Take the 2-minute tour ×
Stack Overflow is a question and answer site for professional and enthusiast programmers. It's 100% free, no registration required.

How do QA teams handle browser testing of Google Chrome?

Since Google Chrome constantly updates itself, there is a challenge in limiting test scope to a specific version. While we might limit support to IE8 and IE9, Google Chrome's version number is a moving target.

Possible approaches:

  1. Freeze Google Chrome version at the beginning of the dev cycle.
  2. Allow Google Chrome to update itself during dev cycle. Develop and test against whatever version is current at that moment.

Approach #1 means everyone needs to sync up on a specific version, and edit their registry to prevent automatic updates. Furthermore, you will be releasing code for version X, while the world will have mostly auto-upgraded to version X+1.

The problem with #2 is that the browser functionality could change within dev cycles. Suppose QA completes on Monday, and code is pushed to production Wednesday. If Google releases a major automatic update on Tuesday, it could cause the code to break and no one would know until it hit production.

How do mature web development organizations handle this?

share|improve this question

4 Answers 4

up vote 1 down vote accepted

We go with option 2 for a number of reasons.

1) We try to simulate the user experience during testing (shutting off updating would simulate a deviation from the norm)

2) Would much rather find a defect in the last round of testing than have them reported by users

3) I can't think of a time where we had a serious defect introduced by testing this way. As Matt mentioned earlier it is fairly unlikely that their updates would break important functionality.

To help mitigate some of this risk we try to use selenium for our core functional automation testing to constantly test different browsers. This doesn't catch everything, but at least will find large issues (like a missing column). It also helps to be agile about these things. We can release on any required schedule (monthly, weekly, daily if needed) so if a serious issue is found we can fix it the same day.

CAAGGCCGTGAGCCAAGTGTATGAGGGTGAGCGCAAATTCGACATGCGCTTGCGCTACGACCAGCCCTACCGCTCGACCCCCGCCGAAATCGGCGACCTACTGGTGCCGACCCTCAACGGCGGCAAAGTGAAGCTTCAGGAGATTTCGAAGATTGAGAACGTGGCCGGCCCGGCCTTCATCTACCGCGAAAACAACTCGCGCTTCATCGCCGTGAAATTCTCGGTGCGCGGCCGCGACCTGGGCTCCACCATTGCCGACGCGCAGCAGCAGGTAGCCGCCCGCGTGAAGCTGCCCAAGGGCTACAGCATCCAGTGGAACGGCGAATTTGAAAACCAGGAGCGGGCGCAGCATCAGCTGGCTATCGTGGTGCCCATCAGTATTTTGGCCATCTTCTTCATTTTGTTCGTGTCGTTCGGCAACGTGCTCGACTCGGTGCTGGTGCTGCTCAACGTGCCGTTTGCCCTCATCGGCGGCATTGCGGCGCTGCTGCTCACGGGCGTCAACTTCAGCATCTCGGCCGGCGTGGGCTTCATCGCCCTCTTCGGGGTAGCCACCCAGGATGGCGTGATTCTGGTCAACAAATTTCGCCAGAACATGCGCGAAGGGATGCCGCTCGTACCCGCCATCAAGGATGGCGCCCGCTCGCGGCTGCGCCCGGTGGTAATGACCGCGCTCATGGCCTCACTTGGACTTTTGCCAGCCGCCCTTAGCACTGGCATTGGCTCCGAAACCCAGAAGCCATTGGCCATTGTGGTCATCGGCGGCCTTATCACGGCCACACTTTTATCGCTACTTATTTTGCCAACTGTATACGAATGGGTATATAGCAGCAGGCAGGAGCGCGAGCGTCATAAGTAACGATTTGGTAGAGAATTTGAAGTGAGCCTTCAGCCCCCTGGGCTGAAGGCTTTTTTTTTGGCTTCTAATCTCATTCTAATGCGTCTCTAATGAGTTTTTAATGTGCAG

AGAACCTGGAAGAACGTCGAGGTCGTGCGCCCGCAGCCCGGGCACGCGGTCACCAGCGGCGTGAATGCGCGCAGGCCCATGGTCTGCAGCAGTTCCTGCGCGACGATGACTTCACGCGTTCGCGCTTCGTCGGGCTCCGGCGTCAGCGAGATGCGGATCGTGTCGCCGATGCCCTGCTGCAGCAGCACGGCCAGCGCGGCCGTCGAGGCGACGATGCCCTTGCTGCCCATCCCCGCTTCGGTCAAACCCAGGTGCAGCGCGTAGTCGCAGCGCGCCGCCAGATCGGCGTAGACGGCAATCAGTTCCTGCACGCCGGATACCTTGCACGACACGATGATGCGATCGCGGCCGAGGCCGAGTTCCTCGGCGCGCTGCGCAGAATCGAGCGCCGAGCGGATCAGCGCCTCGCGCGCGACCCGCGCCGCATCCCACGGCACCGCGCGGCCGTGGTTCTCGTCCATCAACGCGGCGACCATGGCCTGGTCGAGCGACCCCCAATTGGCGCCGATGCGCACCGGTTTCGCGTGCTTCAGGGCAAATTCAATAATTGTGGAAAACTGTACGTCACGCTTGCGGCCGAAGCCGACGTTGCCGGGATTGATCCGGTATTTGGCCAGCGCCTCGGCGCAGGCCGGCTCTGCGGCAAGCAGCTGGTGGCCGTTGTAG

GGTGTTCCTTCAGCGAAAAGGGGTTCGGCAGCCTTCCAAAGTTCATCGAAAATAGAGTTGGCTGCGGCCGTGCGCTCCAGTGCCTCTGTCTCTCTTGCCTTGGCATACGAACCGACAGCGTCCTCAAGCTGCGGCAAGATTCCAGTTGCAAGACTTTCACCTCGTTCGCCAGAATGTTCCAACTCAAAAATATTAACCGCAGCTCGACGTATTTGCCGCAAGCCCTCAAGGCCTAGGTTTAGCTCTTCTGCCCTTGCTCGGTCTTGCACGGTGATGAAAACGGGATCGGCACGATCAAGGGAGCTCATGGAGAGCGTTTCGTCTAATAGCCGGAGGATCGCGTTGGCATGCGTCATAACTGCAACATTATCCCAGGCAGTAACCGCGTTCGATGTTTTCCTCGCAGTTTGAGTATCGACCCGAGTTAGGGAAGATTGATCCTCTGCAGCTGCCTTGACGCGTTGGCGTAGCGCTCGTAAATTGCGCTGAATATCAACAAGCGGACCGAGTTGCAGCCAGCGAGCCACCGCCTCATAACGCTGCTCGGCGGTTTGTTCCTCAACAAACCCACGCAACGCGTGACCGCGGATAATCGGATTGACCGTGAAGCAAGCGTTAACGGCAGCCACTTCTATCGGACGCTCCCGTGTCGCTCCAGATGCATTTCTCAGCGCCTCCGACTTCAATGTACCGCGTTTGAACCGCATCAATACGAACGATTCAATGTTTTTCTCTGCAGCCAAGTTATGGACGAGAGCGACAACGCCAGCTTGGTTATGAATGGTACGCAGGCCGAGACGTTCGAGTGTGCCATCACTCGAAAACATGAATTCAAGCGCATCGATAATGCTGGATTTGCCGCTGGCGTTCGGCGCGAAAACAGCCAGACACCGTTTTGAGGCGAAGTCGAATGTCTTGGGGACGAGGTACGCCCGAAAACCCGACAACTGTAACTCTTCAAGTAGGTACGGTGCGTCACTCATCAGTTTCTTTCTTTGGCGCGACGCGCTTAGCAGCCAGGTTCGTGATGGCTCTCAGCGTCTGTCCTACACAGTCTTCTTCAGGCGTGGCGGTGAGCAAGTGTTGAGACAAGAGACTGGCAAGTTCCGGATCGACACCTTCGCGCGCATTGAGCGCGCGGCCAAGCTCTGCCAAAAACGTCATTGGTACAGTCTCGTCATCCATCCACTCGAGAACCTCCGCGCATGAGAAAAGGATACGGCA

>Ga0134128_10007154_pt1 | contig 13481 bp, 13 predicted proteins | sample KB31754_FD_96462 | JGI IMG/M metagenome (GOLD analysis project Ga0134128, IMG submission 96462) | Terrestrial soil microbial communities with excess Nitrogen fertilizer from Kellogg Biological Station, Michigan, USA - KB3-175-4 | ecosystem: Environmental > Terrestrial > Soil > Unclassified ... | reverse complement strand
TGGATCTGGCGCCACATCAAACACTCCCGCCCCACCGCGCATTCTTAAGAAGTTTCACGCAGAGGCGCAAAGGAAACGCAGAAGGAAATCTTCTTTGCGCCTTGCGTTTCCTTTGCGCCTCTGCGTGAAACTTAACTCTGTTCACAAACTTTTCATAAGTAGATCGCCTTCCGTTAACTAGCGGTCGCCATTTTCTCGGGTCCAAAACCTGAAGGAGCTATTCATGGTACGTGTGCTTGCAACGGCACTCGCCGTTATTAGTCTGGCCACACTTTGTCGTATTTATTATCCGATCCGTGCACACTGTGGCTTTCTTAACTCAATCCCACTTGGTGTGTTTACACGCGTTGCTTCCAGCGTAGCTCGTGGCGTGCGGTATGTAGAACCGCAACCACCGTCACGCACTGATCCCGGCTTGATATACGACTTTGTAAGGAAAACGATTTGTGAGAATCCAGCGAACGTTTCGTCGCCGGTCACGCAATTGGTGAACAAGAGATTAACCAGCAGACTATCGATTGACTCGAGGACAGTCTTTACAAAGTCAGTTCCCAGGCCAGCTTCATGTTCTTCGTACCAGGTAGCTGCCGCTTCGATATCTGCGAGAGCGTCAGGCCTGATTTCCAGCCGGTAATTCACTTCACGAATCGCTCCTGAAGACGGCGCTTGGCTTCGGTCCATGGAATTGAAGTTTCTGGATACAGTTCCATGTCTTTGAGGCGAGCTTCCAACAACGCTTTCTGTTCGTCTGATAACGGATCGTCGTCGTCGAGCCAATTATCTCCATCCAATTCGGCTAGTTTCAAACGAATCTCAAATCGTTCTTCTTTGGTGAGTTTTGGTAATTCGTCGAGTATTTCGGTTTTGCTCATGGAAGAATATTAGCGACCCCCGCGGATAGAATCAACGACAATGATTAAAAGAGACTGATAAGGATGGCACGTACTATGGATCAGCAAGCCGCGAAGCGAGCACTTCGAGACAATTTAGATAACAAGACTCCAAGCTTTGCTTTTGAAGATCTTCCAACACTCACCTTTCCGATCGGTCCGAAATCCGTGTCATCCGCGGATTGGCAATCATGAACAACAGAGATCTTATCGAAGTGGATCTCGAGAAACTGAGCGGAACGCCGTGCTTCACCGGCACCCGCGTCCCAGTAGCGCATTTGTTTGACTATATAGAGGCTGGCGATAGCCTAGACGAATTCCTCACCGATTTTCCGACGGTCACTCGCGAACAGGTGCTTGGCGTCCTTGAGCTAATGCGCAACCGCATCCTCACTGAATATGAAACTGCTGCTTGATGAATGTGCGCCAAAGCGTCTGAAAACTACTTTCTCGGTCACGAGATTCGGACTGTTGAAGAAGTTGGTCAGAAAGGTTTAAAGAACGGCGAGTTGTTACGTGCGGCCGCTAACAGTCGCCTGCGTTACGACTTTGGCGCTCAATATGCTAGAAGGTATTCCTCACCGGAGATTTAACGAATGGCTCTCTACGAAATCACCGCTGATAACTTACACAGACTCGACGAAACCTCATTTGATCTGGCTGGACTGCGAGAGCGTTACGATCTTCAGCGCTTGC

share|improve this answer

Sites that use standard/valid HTML, JavaScript, CSS syntax etc are very unlikely to break with updates to Google (or Firefox or any non-IE browser, really). Are there any instances of a Chrome update breaking legitimately valid HTML/JS in the past?

The best advice would seem to be to make sure your site is as clean as possible, and test across all browsers. "Withholding support" just seems like it alienates your users anyway.

share|improve this answer
    
One example where a Chrome update changed rendering behavior: stackoverflow.com/questions/4991046/… –  frankadelic Aug 1 '11 at 18:26

Chrome is updated so automatically and silently the only reasonable choice is to test against the most current version. You can multiple versions ahead by running the different channels: canary, development, beta, or stable.

To see how quickly Chrome updates take place across the user base look at the last graph here.

share|improve this answer

We simply turn off auto-update on all browsers, and have a slew of virtual machines with different browser versions.

share|improve this answer
2  
You turn off auto-update on all browsers for all your users? Cunning... ;) –  Erik A. Brandstadmoen Aug 1 '11 at 20:04

Your Answer

 
discard

By posting your answer, you agree to the privacy policy and terms of service.

Not the answer you're looking for? Browse other questions tagged or ask your own question.